Recently, I have felt like motherhood had lost a lot of its sheen. I feel like being a good mom now that my kids are older often entails a lot of stuff I don’t like. It’s helping them get homework done. Teaching them manners. Intervening in fights. Letting them fail. Letting them struggle sometimes. Pushing them to try their hardest. Encouraging independence. Setting limits. These are all incredibly important things, but I have felt, sometimes, like motherhood had lost some of the joy of those early years.

I have been aching for the happiness of those early days of play and discovery.

I have realized, too, though, that what might seem mundane or even annoying can still have joy in it. I am trying to remember that those old joys have not been lost, they have just been replaced.

For example, the lunches of my first days of full-time motherhood consisted of my baby and I in a quiet kitchen. I listened to Fresh Air with Terry Gross as we silently ate together. I was so excited to meet his personality. What would he sound like when he could talk? What would he love? Hate? Care about? I tucked away each new revelation and began to piece his puzzle together.

Those quiet early days have been replaced by a lunch spent with two big kids. Silence isn’t really a part of my life anymore. Now we ask each other questions, gossip, make plans, negotiate, laugh and fight. But amazing things are happening in those questions or plans or fights. I watch Emmett teach Nate things and Nate teach Emmett things.

Spending time with them again this summer has reminded me that I haven’t lost anything in motherhood. It’s not about losing something that you loved in them. It’s about watching for the next thing that you will love. One phase replaces another.

The other night we sat outside on the top of our hill and watched a lightning storm. Those are rare here in Seattle, and the boys were amazed by how gorgeous it was. The three of us stayed up late snuggling outside, talking about it. What makes lightning? Why does it look like it does? Is it scary or exciting? How far away is it?

Then we talked about how volcanoes can trigger lightning flashes during eruptions. That morphed into a conversation about super volcanoes. That morphed into a discussion about Yellowstone National Park. Nate then told us he wants to be a park ranger there someday, which morphed into Emmett discussing his plans for the future. Those are my new beautiful moments. These are our new discoveries. Instead of piecing their puzzle together, I have the privilege of watching them work to sort it out themselves.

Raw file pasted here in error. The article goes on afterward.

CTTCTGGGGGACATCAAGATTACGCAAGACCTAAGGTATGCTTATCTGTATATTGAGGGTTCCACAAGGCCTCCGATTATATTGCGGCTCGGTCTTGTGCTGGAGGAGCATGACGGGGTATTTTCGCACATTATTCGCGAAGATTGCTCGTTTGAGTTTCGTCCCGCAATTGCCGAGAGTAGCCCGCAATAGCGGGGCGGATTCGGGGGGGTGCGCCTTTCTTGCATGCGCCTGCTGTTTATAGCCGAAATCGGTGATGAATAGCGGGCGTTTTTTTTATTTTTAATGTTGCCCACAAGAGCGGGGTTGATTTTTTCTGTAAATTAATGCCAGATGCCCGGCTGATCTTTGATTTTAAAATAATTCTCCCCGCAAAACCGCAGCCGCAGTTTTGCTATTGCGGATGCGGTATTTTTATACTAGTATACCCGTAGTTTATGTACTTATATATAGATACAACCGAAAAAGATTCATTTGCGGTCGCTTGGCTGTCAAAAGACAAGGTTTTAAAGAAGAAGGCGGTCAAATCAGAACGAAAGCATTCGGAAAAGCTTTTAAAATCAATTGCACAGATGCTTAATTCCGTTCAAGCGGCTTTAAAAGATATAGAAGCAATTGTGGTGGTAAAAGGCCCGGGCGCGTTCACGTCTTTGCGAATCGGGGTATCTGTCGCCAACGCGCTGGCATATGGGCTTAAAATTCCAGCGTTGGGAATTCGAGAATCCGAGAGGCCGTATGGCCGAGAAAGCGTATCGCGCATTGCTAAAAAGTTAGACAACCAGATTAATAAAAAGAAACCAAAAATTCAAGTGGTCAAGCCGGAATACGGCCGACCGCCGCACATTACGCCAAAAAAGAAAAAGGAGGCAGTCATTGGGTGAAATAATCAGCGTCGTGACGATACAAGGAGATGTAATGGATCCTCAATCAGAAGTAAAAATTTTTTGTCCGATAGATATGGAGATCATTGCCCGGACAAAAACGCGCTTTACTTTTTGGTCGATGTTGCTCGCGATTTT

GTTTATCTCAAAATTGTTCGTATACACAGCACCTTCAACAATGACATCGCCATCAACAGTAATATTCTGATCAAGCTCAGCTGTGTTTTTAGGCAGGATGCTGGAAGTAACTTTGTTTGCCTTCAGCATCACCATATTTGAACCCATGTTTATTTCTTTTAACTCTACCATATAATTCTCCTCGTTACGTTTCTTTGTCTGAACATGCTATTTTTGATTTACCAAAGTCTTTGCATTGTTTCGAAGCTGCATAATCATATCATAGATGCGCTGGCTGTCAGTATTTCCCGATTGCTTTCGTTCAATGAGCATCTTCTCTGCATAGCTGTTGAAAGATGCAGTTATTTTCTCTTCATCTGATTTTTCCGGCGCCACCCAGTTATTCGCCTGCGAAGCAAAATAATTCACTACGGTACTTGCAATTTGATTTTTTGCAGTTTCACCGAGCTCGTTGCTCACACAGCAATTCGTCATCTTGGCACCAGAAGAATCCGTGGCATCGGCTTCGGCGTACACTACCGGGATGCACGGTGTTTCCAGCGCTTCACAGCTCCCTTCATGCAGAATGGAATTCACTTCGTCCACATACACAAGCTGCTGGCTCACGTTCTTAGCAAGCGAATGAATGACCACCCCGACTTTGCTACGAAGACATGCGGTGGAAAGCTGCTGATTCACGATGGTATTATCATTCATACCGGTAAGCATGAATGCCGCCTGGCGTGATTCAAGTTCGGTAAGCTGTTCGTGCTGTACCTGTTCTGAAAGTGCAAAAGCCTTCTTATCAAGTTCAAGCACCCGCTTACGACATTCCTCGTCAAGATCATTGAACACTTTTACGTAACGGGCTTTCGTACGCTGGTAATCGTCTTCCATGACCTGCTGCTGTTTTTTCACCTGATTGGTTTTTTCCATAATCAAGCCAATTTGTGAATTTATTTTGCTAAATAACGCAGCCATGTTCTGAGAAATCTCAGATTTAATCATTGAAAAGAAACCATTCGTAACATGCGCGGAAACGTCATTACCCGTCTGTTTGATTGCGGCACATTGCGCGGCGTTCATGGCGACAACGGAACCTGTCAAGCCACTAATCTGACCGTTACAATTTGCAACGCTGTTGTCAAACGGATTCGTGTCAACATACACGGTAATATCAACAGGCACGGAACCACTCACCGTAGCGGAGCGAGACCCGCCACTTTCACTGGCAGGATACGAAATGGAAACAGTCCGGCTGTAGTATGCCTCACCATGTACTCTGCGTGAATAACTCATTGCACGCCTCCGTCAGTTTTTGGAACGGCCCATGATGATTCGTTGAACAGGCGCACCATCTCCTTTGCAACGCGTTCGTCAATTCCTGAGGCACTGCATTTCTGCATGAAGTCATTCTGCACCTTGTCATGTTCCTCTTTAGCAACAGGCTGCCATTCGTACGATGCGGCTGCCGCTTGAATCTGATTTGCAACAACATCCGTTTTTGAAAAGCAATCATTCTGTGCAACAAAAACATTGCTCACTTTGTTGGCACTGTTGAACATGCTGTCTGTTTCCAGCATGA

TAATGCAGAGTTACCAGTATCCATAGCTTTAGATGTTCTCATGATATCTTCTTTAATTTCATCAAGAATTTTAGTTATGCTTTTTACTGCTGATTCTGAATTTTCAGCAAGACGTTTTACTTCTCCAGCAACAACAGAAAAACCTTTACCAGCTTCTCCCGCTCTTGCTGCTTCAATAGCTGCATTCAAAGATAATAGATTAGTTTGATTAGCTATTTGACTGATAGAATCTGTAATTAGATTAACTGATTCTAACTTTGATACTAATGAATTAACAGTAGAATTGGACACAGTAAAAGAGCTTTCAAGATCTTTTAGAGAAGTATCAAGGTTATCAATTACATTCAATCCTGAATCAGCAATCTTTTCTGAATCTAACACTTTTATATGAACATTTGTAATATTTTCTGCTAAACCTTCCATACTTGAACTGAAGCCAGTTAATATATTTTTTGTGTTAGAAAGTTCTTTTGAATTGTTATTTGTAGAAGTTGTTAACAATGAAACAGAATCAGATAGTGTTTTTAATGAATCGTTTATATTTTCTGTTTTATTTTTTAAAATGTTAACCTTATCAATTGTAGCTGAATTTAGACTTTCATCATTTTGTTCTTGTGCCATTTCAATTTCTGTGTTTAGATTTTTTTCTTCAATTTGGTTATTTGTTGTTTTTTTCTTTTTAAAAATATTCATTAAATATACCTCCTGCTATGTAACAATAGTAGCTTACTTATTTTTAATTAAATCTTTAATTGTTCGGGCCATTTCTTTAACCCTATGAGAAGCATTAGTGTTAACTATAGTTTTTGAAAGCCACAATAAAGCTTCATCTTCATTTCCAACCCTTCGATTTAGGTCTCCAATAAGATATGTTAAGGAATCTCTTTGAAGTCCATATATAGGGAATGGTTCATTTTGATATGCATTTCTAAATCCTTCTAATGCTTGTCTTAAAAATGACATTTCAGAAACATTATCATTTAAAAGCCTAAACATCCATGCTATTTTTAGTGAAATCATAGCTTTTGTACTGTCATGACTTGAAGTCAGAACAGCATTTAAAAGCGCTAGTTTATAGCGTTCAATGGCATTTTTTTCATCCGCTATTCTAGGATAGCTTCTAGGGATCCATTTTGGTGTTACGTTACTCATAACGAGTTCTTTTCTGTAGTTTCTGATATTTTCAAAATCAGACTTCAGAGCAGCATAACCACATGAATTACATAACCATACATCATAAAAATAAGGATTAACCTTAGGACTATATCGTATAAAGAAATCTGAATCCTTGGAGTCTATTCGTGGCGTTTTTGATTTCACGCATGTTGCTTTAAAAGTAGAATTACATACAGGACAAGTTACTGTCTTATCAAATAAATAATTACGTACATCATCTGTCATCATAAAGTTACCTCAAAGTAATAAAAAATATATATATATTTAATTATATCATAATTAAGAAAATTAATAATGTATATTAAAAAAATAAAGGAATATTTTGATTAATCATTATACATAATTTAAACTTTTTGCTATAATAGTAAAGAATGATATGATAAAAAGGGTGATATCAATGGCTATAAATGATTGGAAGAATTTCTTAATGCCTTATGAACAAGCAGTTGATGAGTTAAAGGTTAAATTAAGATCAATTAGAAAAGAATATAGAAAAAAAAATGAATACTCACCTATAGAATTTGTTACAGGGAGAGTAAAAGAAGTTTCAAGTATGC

I have to keep my eyes open for these times, but they are just as beautiful as snuggling a newborn. A moment like the other night can be just as special as watching a toddler making discoveries. There is as much joy in those moments if I stop myself and remember to soak it in.

This is parenting: The ebb and flow may change, but the themes are the same. We are constantly teaching, listening, watching, helping or not helping as need be. Their lives are in constant motion, and our lives ride those currents. I am 10 years into this parenting gig; 10 years is a good, long while. Long enough to see patterns. Long enough to feel changes and notice the passage of time. I have begun to recognize the replacements, and I am trying to stop and celebrate them.

This summer reminded me that the new conversations we have and the new things that they figure out are just as joyful as our early days together. Those conversations are new discoveries. Our job as parents is to never take those moments for granted. They may look or seem mundane, but they are far from it. Nothing has been lost. It has been replaced.

Right from the Start

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Living the writer's life in Seattle

Running After Ale

I'm constantly running after my toddler Ale (Á-le). I'm out of breath and having the best time!